1. The new exchange rate system seems to properly reflect market forces.
1) The REER and the current account in the 1990s have been more stable than in the 1980s.
2) Unlike the 1980s, the exchange rate tends to revert to the PPP rate.
2. Given the current level of capital inflows, the exchange rate in the 1990s seems to be near the level that is consistent with the external balance.
1) The exchange rate that would lead the current account balance appears to be approximately 3-5 percent higher than the actual rate in ,1995
2) The depreciation pressures due to the current account deficit appears to be roughly in balance with the appreciation pressures due to the capital inflows
3. The current pace of the capital market opening may be manageable without causing serious macro-problems to the Korean economy, but the commitment of the full-scale liberalization of capital markets should be made with caution.
1) The current level of deficit (less than 2-6 percent of GDP) appears to be sustainable without causing a debt crises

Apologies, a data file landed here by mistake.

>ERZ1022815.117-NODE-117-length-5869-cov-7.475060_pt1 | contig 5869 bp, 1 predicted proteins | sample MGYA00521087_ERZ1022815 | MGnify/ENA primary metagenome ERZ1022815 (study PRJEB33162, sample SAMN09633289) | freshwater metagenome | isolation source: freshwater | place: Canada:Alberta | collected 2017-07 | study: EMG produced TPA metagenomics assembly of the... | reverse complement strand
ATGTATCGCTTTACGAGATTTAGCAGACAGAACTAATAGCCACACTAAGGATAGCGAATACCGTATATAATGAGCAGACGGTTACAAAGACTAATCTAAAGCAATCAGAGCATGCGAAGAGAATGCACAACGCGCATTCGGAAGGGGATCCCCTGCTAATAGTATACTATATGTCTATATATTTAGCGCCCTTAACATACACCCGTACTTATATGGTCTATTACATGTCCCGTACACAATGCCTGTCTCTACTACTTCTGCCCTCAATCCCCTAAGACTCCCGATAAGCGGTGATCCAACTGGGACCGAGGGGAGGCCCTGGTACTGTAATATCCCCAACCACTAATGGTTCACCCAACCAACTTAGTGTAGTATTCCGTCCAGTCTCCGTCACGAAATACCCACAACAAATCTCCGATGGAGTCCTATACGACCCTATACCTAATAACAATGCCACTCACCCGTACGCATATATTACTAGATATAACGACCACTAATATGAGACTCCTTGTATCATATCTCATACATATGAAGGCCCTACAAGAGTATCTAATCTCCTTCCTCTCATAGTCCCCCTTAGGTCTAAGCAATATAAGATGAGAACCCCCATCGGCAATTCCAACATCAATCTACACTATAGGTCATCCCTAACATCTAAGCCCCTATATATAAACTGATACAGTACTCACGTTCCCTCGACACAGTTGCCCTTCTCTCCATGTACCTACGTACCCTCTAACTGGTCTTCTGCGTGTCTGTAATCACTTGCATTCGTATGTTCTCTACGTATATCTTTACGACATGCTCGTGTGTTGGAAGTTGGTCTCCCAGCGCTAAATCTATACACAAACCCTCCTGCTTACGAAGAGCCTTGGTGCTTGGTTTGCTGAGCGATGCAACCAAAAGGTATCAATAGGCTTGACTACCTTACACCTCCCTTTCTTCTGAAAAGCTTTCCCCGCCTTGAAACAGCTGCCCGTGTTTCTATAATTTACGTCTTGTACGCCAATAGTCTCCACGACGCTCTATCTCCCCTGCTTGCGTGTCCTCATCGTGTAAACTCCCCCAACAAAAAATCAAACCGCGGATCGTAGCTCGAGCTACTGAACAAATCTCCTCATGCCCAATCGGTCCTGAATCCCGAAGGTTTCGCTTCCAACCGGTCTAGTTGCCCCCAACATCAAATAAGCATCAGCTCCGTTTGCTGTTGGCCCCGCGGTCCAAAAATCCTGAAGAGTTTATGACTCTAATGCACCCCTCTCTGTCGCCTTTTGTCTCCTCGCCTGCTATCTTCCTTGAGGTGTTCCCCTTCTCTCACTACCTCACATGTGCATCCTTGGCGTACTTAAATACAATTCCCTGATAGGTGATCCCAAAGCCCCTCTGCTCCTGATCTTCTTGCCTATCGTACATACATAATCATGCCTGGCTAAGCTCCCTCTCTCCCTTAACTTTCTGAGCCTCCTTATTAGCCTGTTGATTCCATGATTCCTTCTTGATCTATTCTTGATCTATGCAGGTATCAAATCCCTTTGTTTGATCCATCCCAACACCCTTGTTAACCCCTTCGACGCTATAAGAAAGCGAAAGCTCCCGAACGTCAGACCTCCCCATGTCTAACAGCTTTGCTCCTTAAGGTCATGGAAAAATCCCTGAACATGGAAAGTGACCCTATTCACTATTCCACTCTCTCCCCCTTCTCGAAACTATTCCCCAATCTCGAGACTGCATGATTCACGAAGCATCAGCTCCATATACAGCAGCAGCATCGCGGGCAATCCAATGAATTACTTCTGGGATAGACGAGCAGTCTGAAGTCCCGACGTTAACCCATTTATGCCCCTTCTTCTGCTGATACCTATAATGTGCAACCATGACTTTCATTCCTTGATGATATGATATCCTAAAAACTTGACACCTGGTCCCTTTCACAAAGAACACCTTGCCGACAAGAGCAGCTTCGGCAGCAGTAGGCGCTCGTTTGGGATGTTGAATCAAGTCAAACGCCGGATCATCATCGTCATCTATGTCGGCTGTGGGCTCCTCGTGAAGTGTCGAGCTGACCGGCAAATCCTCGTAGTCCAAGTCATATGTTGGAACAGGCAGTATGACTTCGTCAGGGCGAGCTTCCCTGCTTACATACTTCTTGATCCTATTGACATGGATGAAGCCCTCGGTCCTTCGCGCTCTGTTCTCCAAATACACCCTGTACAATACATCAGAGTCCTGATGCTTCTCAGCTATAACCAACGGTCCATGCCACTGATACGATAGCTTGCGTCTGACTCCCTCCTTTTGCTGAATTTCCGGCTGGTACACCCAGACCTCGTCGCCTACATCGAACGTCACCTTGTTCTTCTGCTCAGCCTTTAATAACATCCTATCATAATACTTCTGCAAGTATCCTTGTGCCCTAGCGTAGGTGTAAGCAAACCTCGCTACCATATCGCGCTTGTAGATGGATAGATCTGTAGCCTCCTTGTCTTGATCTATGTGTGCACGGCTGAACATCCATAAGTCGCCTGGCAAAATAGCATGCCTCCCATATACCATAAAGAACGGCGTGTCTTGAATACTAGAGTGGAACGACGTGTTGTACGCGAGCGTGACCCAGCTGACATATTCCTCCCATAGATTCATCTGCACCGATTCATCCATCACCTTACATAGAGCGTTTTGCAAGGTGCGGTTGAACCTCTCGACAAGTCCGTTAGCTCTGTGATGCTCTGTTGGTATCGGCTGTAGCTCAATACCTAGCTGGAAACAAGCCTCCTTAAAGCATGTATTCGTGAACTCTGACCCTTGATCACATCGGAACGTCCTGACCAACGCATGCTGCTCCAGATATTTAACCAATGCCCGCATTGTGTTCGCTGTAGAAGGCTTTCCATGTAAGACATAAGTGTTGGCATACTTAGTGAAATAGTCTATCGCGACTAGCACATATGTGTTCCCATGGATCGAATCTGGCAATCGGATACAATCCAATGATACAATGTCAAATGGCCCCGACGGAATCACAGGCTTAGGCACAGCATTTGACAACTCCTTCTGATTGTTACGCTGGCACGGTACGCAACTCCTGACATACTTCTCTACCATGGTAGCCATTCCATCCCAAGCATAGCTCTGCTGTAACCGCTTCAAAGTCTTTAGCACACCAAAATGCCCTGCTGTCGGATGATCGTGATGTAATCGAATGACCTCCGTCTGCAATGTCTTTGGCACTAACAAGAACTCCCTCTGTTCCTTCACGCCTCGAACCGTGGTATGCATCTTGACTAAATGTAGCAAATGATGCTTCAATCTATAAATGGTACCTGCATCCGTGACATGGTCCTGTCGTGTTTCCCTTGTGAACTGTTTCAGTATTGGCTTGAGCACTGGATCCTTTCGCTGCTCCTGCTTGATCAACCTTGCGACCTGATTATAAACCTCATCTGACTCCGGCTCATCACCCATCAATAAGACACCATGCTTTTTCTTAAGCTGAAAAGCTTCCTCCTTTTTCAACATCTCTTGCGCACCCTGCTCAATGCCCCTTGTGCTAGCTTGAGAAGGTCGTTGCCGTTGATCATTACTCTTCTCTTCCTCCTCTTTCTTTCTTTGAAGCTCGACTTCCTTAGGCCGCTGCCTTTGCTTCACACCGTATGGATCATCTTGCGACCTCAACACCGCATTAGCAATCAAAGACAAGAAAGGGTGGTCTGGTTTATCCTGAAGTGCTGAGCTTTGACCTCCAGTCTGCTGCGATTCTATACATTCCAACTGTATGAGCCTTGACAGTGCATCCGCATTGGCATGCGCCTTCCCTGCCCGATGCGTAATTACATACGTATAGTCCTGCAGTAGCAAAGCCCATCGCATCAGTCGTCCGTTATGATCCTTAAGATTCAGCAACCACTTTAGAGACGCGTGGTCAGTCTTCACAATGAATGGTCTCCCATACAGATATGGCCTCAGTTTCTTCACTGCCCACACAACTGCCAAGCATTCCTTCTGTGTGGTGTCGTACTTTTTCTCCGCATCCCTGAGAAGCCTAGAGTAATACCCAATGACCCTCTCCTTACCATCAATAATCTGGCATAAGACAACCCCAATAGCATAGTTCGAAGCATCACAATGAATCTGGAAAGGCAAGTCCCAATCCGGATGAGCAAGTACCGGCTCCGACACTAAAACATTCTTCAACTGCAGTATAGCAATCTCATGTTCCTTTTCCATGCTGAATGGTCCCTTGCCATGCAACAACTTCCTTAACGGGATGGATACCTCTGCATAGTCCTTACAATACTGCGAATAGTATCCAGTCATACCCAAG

2) A drastic full-scale opening of capital markets is likely to induce huge (approximately 15 percent) appreciation pressures in the short-run.
3) With the downward trend of the real interest rate in Korea, a gradual pace of liberalization seems to help relieve the appreciation ressures and the resulting short-run recessions.
4) With the gradual capital market liberalization process, policy efforts to reduce the rate of inflation are also necessary to lower the nominal interest rate.
- Exchange rate movements in Korea
- Cho, Dongchul
- Korea Development Institute
Exchange rate movements in Korea
Evaluation and policy implications
Seoul:Korea Development Institute
|Subject||Economy < Trade|
|Holding||Korea Development Institute|